Unfortunately, the academic literature shows that there is no single specific habit that is guaranteed to help everyone become more productive. (I, personally, get bored out of my mind meditating.)

There is, however, an approach to building habits that has been shown to significantly improve productivity, and that’s experimenting with different routines until you find one that helps you think, just half an inch more deeply, about the behaviors that we know are related to productivity, such as choosing the right goals, or directing your focus, or making better decisions.

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Researchers Have Isolated a Key to Happiness and Iceland is Helping Them Test It

Reykjavik -- Michael Porter, a Harvard economist who made his name working on ideas around competition, has come to the capital of Iceland to talk about social process and how to measure it. Here at a conference on the topic, he reminds the audience that economic indicators—while we’re very used to measuring them—only tell part of the story.

From initial research, he says, there’s one key area where many societies (and not just poor ones) fall down: providing their citizens with enough opportunities to change and better their lives. This, he says, is a crucial but elusive ingredient to a smoothly functioning society—or what, at the individual level, one might call happiness.

He has come to Iceland, which—like many of its Scandinavian neighbors—consistently tops happiness charts, to launch his “Social Progress Index,” a new scale for measuring how well societies are functioning.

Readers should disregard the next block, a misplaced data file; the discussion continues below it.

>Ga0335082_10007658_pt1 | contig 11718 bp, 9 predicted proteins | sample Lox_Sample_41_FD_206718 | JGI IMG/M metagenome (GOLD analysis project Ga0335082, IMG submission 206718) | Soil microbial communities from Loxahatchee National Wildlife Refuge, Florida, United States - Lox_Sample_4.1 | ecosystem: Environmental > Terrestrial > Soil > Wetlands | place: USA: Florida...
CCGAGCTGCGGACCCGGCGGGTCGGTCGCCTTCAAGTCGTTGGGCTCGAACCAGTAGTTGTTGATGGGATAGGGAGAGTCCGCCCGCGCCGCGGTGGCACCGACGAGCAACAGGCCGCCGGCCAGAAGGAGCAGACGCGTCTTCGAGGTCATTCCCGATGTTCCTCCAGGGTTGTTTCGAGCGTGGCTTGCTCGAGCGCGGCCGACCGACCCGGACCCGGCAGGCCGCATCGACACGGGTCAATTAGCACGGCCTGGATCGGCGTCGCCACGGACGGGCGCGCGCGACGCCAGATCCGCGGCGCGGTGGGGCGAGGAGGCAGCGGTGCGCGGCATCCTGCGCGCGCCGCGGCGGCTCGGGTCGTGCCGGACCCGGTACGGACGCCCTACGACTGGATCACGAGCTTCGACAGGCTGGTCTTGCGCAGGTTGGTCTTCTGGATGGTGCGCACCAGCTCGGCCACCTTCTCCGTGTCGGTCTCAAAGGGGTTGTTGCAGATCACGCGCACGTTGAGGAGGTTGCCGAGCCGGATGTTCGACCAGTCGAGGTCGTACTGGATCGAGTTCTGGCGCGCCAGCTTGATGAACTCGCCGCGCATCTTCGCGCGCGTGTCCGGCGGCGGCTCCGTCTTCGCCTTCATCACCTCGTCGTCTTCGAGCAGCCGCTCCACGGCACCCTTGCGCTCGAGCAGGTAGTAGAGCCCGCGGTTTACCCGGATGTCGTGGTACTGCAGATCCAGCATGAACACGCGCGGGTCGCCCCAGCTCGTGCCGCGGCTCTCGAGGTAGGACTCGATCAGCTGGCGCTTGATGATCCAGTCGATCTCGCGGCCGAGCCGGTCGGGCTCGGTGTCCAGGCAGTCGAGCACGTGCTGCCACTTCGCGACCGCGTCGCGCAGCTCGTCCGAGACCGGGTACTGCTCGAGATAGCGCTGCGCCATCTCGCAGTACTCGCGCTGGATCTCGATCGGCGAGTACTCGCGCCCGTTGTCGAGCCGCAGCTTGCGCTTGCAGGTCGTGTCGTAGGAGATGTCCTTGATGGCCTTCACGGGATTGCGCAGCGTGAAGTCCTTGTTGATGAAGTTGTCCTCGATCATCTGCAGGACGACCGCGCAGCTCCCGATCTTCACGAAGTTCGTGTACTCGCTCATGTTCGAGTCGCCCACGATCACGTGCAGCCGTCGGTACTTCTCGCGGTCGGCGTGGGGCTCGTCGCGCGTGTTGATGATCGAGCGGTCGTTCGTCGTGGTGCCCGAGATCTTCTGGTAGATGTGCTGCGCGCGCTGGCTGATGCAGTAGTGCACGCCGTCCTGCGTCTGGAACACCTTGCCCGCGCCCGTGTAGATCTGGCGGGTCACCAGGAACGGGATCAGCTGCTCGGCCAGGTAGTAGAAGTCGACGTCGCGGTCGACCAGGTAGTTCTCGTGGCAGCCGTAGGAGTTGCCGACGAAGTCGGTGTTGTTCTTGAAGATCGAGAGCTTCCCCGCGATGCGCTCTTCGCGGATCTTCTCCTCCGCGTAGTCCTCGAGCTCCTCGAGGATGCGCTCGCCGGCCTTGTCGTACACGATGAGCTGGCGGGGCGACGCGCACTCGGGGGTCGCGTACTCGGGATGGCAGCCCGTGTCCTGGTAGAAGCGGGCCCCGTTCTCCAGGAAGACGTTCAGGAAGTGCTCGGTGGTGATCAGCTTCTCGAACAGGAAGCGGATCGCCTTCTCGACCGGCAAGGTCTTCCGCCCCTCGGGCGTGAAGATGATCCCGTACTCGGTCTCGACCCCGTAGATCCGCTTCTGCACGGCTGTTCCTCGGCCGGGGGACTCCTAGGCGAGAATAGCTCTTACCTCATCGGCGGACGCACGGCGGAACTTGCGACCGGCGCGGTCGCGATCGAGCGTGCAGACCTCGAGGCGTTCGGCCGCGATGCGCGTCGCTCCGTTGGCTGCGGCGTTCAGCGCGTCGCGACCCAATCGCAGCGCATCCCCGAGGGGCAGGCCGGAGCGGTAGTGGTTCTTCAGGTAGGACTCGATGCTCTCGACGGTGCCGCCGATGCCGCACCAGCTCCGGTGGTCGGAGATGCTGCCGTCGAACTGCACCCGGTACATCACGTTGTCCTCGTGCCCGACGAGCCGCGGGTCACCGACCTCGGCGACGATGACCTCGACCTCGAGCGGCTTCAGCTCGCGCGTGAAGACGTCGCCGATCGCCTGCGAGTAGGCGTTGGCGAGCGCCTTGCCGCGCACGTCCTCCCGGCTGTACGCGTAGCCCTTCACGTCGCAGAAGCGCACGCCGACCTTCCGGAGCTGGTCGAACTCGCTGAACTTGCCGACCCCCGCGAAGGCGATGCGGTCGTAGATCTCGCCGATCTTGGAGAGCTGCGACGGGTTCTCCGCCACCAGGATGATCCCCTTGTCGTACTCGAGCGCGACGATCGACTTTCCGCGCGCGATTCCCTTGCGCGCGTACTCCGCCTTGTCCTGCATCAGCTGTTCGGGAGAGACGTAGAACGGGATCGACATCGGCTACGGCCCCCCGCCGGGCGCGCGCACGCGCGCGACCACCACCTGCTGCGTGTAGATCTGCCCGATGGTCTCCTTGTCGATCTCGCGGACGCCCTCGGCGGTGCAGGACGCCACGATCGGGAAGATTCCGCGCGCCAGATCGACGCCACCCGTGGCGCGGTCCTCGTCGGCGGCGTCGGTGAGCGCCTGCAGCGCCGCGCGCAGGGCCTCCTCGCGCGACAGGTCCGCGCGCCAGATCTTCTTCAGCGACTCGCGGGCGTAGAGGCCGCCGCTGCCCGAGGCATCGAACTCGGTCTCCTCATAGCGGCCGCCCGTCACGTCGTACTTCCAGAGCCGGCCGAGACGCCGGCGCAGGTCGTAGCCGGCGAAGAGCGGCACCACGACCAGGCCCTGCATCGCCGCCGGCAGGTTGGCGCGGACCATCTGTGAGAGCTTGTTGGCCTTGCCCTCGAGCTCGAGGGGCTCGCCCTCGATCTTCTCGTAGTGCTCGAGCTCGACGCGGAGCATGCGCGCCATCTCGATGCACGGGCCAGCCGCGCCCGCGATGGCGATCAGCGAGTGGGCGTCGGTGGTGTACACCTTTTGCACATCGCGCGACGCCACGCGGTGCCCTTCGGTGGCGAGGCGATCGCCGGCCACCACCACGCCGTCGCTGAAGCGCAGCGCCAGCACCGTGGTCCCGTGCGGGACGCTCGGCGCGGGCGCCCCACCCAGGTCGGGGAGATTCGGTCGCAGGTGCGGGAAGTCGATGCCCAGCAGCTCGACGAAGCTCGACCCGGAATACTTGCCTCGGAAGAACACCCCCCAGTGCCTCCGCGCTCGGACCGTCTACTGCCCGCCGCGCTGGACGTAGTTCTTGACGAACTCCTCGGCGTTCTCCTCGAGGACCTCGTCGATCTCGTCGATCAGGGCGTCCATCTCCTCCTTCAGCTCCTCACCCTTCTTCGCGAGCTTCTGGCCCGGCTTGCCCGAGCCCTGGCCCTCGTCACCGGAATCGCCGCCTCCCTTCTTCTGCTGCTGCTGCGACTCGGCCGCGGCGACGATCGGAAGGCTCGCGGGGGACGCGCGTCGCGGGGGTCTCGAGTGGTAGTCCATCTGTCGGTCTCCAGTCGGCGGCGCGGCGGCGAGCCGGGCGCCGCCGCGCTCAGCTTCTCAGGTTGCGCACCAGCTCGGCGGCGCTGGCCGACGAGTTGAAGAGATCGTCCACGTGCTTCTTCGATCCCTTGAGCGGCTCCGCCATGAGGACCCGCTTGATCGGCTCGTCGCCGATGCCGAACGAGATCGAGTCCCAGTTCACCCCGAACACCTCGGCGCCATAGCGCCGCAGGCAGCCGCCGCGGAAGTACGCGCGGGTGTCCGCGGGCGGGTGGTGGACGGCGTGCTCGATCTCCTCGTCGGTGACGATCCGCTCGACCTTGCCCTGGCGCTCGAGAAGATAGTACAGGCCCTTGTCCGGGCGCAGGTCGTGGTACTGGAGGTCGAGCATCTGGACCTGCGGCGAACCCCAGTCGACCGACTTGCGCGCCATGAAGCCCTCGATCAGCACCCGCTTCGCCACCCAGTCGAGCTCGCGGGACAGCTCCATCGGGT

The index is based on three key areas, broken into more granular layers. Basic human needs and “foundations of well-being” are the first two, and indeed, many societies have in recent decades improved access to the basic healthcare, food, and education that form that base layer, Porter said. But if people in...

Five Ways To Be A Clueless Manager

Your job is to get the work done, partially on your own but mostly through leveraging the talent of other people. 

Here's where you may be screwing up (and nobody's going stick their neck out and tell you):

You don't understand your job very well. It's not about keeping the trains moving on time. It's about making sure the trains are safe. If the staff is doing stupid busywork, change the work.

You jump to conclusions. A manager is the hub between staff and leadership. Both sides have a point of view. If you act like Gilligan and simply accept what people tell you, or worse, make up your mind before finding out the facts, whatever you do next will be misguided.

You don't pay attention to the larger political climate. There are ideas, words, groups and people who are in favor, and conversely, there are those who are on the outs. If you try to handle a work team in isolation from these intangible but very real facts, guess how effective your efforts will be? Additionally, you have to deal with the very real fact that the organization itself is likely fractured and...